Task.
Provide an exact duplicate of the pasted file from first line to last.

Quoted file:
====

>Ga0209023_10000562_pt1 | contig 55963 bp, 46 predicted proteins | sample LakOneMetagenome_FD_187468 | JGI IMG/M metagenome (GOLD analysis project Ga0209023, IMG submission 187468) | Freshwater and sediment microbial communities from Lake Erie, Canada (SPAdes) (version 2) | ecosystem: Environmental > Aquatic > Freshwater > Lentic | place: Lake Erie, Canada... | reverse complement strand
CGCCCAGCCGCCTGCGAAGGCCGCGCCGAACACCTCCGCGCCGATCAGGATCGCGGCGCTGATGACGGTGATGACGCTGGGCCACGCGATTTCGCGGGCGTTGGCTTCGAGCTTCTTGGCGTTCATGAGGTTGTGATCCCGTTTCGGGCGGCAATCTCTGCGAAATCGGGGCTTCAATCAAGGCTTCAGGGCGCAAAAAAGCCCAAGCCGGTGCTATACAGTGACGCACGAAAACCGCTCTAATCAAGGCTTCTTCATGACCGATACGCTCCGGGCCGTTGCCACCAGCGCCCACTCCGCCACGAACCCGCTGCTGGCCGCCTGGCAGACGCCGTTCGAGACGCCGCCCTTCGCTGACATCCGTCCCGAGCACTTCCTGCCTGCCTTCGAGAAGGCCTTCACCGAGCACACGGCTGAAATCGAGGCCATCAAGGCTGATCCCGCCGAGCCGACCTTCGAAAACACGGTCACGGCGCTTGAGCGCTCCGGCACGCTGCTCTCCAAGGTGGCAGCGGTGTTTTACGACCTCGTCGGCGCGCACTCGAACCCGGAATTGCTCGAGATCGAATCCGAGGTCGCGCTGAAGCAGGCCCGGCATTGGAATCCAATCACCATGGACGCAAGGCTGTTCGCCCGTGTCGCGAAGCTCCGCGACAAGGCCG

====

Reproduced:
>Ga0209023_10000562_pt1 | contig 55963 bp, 46 predicted proteins | sample LakOneMetagenome_FD_187468 | JGI IMG/M metagenome (GOLD analysis project Ga0209023, IMG submission 187468) | Freshwater and sediment microbial communities from Lake Erie, Canada (SPAdes) (version 2) | ecosystem: Environmental > Aquatic > Freshwater > Lentic | place: Lake Erie, Canada... | reverse complement strand
CGCCCAGCCGCCTGCGAAGGCCGCGCCGAACACCTCCGCGCCGATCAGGATCGCGGCGCTGATGACGGTGATGACGCTGGGCCACGCGATTTCGCGGGCGTTGGCTTCGAGCTTCTTGGCGTTCATGAGGTTGTGATCCCGTTTCGGGCGGCAATCTCTGCGAAATCGGGGCTTCAATCAAGGCTTCAGGGCGCAAAAAAGCCCAAGCCGGTGCTATACAGTGACGCACGAAAACCGCTCTAATCAAGGCTTCTTCATGACCGATACGCTCCGGGCCGTTGCCACCAGCGCCCACTCCGCCACGAACCCGCTGCTGGCCGCCTGGCAGACGCCGTTCGAGACGCCGCCCTTCGCTGACATCCGTCCCGAGCACTTCCTGCCTGCCTTCGAGAAGGCCTTCACCGAGCACACGGCTGAAATCGAGGCCATCAAGGCTGATCCCGCCGAGCCGACCTTCGAAAACACGGTCACGGCGCTTGAGCGCTCCGGCACGCTGCTCTCCAAGGTGGCAGCGGTGTTTTACGACCTCGTCGGCGCGCACTCGAACCCGGAATTGCTCGAGATCGAATCCGAGGTCGCGCTGAAGCAGGCCCGGCATTGGAATCCAATCACCATGGACGCAAGGCTGTTCGCCCGTGTCGCGAAGCTCCGCGACAAGGCCG